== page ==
Overall, Combs says brand is not the reason he chooses to work with a particular dealer – product support and parts availability are the key influencers.
“It’s not the name that’s on the tractor that matters – it’s the name that’s on the dealership,” said Combs. “What I care about is when I call my dealer and say my loader is broken down, how quickly he can get me a replacement and fix my loader. I could be using any brand loader and if it breaks down and my dealer can’t get me another one in an hour or two, I’m losing money.”
Combs says dealers who aren’t willing to send him replacement equipment when his breaks down aren’t worth his time. He adds that some dealers he’s encountered have lost sight of the fact that when one of his loaders is down he’s losing money – approximately $1,000 per day, and the clock starts ticking the minute a loader or truck goes down.
“If you don’t have a dealer who will bring you another tractor when you need it, then you have the wrong dealer,” said Combs. “If we’re missing equipment, we’re missing dollars and I think some dealers look at it [nonchalantly] as, ‘Hey, we have a loader down.’ Dealers all preach that they will keep you up and running, but it’s hard to get service sometimes.”
He says he believes that sometimes dealers won’t help if they think it’s going to cost them money.
“Sometimes it costs a few bucks to keep your network of people going out there,” said Combs. “The dealers that spend a few dollars on me, I promise it’s going to return to them 10 fold.”
Those dealerships that don’t provide a high level of service aren’t building long-term relationships with their customers, says Combs.
“I called a dealer for service and he literally had a truck right across the street from me, but he’d still charge me as if he were coming from Tucson,” he said. “That type of gouging does not build good relationships. Dealers need to be honest and do the right thing.”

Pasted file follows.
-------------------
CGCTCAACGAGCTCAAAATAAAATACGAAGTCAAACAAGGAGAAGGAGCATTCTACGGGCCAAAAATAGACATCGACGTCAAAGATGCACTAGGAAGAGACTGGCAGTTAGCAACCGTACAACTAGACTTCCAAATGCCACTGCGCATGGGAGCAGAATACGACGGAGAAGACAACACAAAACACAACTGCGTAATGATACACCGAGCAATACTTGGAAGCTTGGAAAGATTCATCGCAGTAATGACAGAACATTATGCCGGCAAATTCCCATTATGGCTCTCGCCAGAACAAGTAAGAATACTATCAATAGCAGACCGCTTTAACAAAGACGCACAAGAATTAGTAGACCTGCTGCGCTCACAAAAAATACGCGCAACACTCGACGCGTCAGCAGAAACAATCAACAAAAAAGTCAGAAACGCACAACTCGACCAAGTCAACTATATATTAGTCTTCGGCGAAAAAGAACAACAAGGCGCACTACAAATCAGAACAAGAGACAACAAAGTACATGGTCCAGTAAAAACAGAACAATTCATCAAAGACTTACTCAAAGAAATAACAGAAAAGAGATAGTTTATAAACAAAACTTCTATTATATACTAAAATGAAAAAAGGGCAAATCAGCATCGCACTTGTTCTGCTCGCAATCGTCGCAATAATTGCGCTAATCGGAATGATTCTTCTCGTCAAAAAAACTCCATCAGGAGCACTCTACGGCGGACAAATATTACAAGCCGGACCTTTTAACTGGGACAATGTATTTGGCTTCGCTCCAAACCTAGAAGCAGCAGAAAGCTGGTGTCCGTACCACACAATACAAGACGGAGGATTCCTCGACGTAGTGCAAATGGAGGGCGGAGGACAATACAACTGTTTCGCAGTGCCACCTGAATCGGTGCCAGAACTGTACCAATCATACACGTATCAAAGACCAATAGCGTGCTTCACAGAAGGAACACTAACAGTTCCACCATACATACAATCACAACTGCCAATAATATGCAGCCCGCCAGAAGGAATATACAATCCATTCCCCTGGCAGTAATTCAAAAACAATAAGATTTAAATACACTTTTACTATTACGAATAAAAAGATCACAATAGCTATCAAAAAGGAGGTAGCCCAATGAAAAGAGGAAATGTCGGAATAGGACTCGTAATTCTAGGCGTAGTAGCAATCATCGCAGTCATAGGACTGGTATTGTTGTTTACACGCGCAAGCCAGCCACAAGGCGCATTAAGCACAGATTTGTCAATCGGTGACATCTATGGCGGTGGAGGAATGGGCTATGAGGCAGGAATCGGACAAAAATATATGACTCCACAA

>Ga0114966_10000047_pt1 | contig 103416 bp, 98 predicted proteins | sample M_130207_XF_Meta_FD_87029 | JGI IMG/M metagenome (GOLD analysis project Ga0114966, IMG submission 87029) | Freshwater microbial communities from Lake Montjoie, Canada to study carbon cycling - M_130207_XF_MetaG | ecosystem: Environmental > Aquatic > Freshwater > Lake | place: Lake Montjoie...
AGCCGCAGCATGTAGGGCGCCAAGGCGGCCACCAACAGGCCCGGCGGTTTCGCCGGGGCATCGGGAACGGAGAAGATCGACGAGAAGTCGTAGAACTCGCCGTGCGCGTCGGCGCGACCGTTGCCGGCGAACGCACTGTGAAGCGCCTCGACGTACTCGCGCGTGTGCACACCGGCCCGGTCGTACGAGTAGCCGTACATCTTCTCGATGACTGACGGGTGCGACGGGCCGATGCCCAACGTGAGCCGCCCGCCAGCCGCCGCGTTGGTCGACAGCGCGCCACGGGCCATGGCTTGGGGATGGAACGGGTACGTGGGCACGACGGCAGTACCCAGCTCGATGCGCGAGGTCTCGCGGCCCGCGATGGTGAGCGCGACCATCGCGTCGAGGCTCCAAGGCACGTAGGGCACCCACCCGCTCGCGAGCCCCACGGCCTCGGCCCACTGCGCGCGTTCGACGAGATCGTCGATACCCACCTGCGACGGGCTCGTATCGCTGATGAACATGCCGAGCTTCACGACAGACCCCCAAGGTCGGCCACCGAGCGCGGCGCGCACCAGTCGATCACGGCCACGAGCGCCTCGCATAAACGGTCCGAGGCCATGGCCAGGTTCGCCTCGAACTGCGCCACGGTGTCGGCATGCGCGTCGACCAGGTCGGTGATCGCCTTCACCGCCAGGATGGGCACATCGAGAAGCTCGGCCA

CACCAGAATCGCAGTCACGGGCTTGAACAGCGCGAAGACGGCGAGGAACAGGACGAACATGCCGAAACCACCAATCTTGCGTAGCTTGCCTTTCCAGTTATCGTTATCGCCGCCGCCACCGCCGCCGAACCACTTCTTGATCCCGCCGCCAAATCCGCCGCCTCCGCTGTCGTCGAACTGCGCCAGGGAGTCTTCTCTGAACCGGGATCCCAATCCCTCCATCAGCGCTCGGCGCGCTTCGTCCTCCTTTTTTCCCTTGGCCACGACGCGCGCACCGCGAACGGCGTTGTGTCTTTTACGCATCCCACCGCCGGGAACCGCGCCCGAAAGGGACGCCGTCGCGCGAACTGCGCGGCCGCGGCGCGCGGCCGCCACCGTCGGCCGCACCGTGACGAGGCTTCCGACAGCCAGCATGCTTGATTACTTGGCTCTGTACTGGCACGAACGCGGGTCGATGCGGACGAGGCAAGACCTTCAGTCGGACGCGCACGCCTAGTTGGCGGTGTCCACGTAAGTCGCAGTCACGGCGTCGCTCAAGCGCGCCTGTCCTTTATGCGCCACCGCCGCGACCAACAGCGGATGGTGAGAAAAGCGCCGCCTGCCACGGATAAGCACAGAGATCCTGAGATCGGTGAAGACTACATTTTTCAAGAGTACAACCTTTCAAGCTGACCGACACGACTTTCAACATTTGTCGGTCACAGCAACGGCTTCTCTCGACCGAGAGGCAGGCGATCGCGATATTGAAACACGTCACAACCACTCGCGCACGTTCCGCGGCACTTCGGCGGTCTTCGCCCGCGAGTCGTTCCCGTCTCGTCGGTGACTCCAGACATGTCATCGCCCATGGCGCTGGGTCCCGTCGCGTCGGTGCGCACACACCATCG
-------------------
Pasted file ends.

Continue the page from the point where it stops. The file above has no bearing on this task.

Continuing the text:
Combs says Earhart Equipment is a good example of a dealer who’s getting
“When I went to the Earharts and described my operation, they made a pledge to me that if one of my loaders goes down they will get me a loader or whatever is within their means,” said Combs. “They’ve stepped up to the plate and I know they’ve spent a few dollars on me, but I promise it’ll come back to them.”
When Combs Materials first started using their new LiuGong loader, Combs says they made a mistake and accidentally broke a part – but Earhart was right there to help.
“They got me another loader almost immediately,” said Combs. “They kept me in business and making money. We’ve probably been a big pain for them, but honestly it’s all about future business.”
We’re All in This Together
What dealers also need to realize is that even if they spend money on one of their contractor customers to keep him up and running, that cost will come back to him, says Combs.
“When things start getting really good again and material starts moving, and we have a lot of money in the company, guess where I’m going to buy our equipment from?” said Combs. “We’ll remember who helped us get through this.”
Combs says the relationship between contractors and dealers is a two-sided coin – contractors also have the responsibility to be champions for their dealers. Combs says he often allows his wholesale customers to drive his LiuGong loaders.
“Some of the owners of the companies come and pick up material from us, and they look over there and see LiuGong and ask what it is,” said Combs. “I tell them it’s a ‘Chinese Caterpillar’ and then I invite them to get up in there and start it.”
Combs says it’s his responsibility to promote his dealer because they are both in this together.
“To be successful you have to advocate for your dealers as well, because if your dealer can’t stay in business, then you aren’t going to stay in business,” he said. “Everyone has to work to together, especially now, to survive.”
Recently, Combs Materials had a special visitor to their mining operation: Ron Hargrave, the president of LiuGong came out to visit.
“He came down and saw us – it was the first time that we have ever had anyone of that level take the time to come down and see us,” said Combs. “I appreciate him taking time to do something like that. It shows he cares and I feel like I can give him a call anytime. That’s how relationships can work in this industry.”